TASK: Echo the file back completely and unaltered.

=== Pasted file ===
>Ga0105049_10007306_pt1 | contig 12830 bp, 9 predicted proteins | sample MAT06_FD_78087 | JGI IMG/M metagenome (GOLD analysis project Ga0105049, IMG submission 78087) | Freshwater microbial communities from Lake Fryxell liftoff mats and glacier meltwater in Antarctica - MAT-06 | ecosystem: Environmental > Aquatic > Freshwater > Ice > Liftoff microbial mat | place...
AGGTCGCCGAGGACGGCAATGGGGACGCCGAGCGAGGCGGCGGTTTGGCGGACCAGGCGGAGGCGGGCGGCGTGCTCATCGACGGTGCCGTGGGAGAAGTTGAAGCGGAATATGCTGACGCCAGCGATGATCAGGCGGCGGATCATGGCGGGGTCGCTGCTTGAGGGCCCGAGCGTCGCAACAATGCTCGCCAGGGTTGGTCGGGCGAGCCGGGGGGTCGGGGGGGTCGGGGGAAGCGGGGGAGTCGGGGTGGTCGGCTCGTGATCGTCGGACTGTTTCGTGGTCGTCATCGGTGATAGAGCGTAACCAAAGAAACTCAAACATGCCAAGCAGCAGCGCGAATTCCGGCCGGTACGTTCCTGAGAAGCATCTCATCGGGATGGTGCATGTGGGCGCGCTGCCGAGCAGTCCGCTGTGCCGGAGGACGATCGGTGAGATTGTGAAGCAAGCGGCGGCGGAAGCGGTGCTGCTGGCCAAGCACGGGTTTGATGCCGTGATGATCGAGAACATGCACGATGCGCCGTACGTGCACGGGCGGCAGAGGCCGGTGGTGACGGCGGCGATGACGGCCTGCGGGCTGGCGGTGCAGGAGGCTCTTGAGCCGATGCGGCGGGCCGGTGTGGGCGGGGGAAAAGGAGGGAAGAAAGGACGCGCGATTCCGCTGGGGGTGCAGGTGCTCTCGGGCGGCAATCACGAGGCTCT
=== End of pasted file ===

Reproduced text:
>Ga0105049_10007306_pt1 | contig 12830 bp, 9 predicted proteins | sample MAT06_FD_78087 | JGI IMG/M metagenome (GOLD analysis project Ga0105049, IMG submission 78087) | Freshwater microbial communities from Lake Fryxell liftoff mats and glacier meltwater in Antarctica - MAT-06 | ecosystem: Environmental > Aquatic > Freshwater > Ice > Liftoff microbial mat | place...
AGGTCGCCGAGGACGGCAATGGGGACGCCGAGCGAGGCGGCGGTTTGGCGGACCAGGCGGAGGCGGGCGGCGTGCTCATCGACGGTGCCGTGGGAGAAGTTGAAGCGGAATATGCTGACGCCAGCGATGATCAGGCGGCGGATCATGGCGGGGTCGCTGCTTGAGGGCCCGAGCGTCGCAACAATGCTCGCCAGGGTTGGTCGGGCGAGCCGGGGGGTCGGGGGGGTCGGGGGAAGCGGGGGAGTCGGGGTGGTCGGCTCGTGATCGTCGGACTGTTTCGTGGTCGTCATCGGTGATAGAGCGTAACCAAAGAAACTCAAACATGCCAAGCAGCAGCGCGAATTCCGGCCGGTACGTTCCTGAGAAGCATCTCATCGGGATGGTGCATGTGGGCGCGCTGCCGAGCAGTCCGCTGTGCCGGAGGACGATCGGTGAGATTGTGAAGCAAGCGGCGGCGGAAGCGGTGCTGCTGGCCAAGCACGGGTTTGATGCCGTGATGATCGAGAACATGCACGATGCGCCGTACGTGCACGGGCGGCAGAGGCCGGTGGTGACGGCGGCGATGACGGCCTGCGGGCTGGCGGTGCAGGAGGCTCTTGAGCCGATGCGGCGGGCCGGTGTGGGCGGGGGAAAAGGAGGGAAGAAAGGACGCGCGATTCCGCTGGGGGTGCAGGTGCTCTCGGGCGGCAATCACGAGGCTCT